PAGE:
Israel’s prime minister is a lucky man.

At least by his standards.

Forget that he is dogged by corruption scandals and faces reelection, which will be an uphill struggle.

Judy Dempsey
Dempsey is a nonresident senior fellow at Carnegie Europe and editor in chief of Strategic Europe.
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Forget too that he is repeatedly criticized by the EU for expanding illegal Jewish settlements in East Jerusalem and the occupied West Bank. Such policies undermine, if not make impossible, a negotiated and viable two-state solution in Israel and Palestine. With unconditional support from the Trump administration, Netanyahu has been able to plough further, literally and politically, into the West Bank.

And with support from the V4, or the Visegrád countries (which consist of Poland, Hungary, Slovakia, and the Czech Republic), Netanyahu has relied particularly upon Warsaw and Prague to bloc much tougher EU measures against Israel’s settlement policies.

So, to the consternation of the Polish government, which recently pulled out all the stops to host a Middle East conference that had Israel and several other countries sitting at the same table, Netanyahu humiliated his hosts.

Apart from arriving late and changing the seating arrangements—which his Polish hosts could just about accept—the prime minister really did upset them with his statements about their country’s role in the Holocaust.

“The Poles cooperated with the Germans” during the Holocaust, Netanyahu said. Back home, in Jerusalem, the interim foreign minister, Israel Katz, said Poles “suckled anti-Semitism with their mother’s milk.” It was too much for the Polish government.

Polish Prime Minister Mateusz Morawiecki was furious. He criticized Katz for “reprehensible, unacceptable, and simply racist words.” He told reporters that “this is an example of racist anti-Polonism.”

The upshot was that Poland, followed by the Czechs, pulled out of a V4-Israel summit planned on February 18-19 in Jerusalem. The meeting was written off.

This cancellation was not in Israel’s interests.

Over the past several years, ties between Israel and the V4 have deepened. What continues to bind them much more closely is the shared views about the EU’s policies on migration (which neither side likes), the status of Jerusalem, security, threat perceptions, and what remains of the so-called peace process.

Moreover, Netanyahu’s nationalist policies, his curbing of non-governmental organizations, and his overall view of the EU’s liberal policies and values resonates with most of the Central Europeans. Indeed, the Hungarian, Jewish-born philanthropist George Soros has been demonized by Netanyahu, much to the delight of Hungarian Prime Minister Viktor Orbán.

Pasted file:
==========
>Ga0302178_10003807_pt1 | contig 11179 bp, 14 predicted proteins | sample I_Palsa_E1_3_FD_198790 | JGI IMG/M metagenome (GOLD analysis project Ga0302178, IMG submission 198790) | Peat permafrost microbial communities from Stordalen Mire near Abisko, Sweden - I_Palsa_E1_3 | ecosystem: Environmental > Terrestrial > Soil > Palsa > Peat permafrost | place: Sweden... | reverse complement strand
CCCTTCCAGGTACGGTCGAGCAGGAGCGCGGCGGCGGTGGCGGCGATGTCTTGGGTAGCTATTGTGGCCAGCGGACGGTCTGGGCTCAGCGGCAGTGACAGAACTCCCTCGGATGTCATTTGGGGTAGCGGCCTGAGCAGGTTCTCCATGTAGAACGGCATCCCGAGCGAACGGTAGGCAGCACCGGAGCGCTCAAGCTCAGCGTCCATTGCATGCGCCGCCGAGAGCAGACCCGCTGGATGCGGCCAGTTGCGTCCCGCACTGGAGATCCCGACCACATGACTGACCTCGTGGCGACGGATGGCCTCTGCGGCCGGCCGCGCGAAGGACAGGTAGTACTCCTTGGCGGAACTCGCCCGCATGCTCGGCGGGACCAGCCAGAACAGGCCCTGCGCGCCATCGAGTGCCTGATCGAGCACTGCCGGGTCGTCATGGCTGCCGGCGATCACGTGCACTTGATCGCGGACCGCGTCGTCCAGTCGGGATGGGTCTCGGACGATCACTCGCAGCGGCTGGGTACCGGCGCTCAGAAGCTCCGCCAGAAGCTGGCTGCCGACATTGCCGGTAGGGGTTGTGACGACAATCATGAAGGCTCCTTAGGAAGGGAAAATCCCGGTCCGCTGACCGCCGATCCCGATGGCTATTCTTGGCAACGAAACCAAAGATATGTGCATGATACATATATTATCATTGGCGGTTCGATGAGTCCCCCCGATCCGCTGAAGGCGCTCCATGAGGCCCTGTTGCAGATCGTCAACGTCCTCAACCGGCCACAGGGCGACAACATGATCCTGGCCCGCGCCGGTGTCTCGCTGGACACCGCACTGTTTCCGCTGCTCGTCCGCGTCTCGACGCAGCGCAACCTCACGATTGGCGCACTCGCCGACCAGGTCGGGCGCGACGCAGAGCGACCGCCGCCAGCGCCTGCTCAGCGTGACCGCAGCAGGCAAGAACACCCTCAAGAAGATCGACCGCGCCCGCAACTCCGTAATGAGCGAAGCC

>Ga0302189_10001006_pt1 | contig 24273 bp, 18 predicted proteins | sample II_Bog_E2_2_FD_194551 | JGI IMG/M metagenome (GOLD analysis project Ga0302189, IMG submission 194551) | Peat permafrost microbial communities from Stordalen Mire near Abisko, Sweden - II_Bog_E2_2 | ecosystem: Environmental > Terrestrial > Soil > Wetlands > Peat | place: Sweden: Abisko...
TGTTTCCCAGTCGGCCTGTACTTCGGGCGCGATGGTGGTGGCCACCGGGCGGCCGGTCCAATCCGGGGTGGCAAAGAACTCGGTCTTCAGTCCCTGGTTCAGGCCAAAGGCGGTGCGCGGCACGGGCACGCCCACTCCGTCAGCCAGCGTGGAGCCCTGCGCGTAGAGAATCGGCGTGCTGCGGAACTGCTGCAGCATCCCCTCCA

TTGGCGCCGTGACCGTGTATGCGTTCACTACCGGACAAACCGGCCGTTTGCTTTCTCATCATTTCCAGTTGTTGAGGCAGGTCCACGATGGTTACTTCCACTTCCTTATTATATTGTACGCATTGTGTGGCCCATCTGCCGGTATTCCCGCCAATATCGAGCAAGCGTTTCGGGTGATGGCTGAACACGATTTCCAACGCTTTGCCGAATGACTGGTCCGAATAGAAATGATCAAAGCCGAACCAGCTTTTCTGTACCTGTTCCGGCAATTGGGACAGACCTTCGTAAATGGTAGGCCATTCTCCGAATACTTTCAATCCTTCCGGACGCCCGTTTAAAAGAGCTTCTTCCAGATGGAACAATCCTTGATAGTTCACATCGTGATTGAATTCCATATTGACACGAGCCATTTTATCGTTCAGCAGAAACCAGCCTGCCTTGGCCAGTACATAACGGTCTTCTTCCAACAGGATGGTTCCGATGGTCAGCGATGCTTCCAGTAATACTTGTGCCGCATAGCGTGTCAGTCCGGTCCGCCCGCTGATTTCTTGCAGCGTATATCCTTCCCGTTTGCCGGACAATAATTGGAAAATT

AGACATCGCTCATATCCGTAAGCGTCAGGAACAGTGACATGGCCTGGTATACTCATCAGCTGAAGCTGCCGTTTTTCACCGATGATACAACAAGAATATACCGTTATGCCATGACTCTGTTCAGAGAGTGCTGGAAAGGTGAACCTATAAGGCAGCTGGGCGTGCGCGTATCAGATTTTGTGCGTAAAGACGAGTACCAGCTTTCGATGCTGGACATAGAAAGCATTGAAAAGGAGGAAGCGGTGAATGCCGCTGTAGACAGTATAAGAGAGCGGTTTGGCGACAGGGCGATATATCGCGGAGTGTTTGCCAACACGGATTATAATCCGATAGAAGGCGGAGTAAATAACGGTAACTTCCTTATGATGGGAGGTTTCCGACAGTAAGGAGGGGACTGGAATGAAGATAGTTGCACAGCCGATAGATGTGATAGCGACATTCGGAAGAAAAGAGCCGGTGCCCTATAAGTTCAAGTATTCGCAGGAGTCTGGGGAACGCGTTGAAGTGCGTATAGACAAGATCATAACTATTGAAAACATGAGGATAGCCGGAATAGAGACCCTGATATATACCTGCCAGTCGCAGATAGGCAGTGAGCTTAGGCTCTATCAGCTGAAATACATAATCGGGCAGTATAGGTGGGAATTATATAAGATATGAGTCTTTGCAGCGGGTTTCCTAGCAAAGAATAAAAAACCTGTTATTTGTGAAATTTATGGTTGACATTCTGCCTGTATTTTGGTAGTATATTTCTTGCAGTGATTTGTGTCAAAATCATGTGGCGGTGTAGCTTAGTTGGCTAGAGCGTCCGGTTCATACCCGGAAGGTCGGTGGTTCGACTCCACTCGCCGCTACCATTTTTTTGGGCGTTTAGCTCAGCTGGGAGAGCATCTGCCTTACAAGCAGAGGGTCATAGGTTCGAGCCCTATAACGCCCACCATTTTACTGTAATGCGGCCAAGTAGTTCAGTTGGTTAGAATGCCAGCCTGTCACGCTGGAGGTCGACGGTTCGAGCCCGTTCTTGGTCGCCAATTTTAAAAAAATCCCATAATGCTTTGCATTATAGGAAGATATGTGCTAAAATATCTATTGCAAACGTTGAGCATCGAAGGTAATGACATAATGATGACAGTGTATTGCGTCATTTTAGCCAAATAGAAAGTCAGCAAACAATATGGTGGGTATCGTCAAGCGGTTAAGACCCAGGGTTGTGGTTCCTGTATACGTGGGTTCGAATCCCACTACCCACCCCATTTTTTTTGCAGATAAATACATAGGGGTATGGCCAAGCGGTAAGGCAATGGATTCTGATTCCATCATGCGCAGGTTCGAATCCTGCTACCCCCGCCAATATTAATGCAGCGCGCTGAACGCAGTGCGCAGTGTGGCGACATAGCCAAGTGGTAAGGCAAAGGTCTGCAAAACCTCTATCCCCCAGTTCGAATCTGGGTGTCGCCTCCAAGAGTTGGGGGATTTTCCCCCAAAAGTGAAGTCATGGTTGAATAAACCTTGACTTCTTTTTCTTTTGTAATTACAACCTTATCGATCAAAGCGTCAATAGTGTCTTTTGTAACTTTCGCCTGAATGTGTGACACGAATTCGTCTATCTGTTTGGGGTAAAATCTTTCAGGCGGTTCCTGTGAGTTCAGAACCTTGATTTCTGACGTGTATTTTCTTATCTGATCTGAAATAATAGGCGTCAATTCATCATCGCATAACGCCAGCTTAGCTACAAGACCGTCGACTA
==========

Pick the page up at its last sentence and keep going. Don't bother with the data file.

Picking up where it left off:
Furthermore, the Czech and Hungarian parliaments have supported Israel by rejecting the labelling of Israeli goods originating in the settlements. Hungary and the Czech Republic blocked a joint EU statement condemning the U.S. embassy move to Jerusalem. V4 governments often abstain from voting in the U.N. General Assembly when it comes to Israeli-Palestinian issues. In short, the V4—especially Warsaw and Prague—have been consistent in challenging the EU’s policies toward Israel.

And on important issues such as economic cooperation, during the V4-Israel summit in Budapest in 2017, lots of issues were on the table: transfer of Israeli technology, security cooperation, innovation, and artificial intelligence.

“The V4 are looking for Israeli technological expertise and trade and in return they can provide the cheap, yet qualified labor force that is needed by innovative Israeli industries,” wrote Joanna Dyduch in a recent report by the German Institute for International Affairs. Yet for all that, V4 hasn’t broken ranks over the EU’s support for saving the Iran nuclear deal.

Given these special ties with the V4 countries and their role in the EU, Netanyahu’s public criticism of Poland is puzzling.

Yes, he can use his comments for electoral reasons back home. But could it change Poland's polices toward Israel in the EU? And what about the impact back in Poland and its relations with the Jewish community? Won’t there be a backlash, especially among supporters of the governing nationalist Law and Justice Party led by Jarosław Kaczyński?

“Jews still feel safe here,” said Eugeniusz Smolar from the Center for European Relations in Warsaw.  “There is verbal anti-Semitism and especially on the internet. I do worry about the impact. But look what is taking place in France.” There, physical attacks on Jews have increased, not to mention what is happening in the United Kingdom, where anti-Semitism is becoming a dangerous phenomenon in the political discourse, especially in the opposition Labour Party. 

What is even more surprising about Israel’s criticism of Poland’s treatment of Jews during the Nazi occupation is that both countries tried to move on after the Warsaw government last year issued a law in which anyone making claims about Poland’s responsibility for Nazi crimes would be punishable by law. A justifiable furor followed in Israel but also in Poland.

Leaving aside Netanyahu’s and Katz’s comments, this spat is really about the past and memory. It is about how to deal with the Holocaust, which destroyed the Judeo-Christian tradition. In all its forms and tribulations, that symbiosis shaped Europe until 1938. Brandishing statements and instrumentalizing the past do little to address what is happening today among the Jewish communities in many European countries.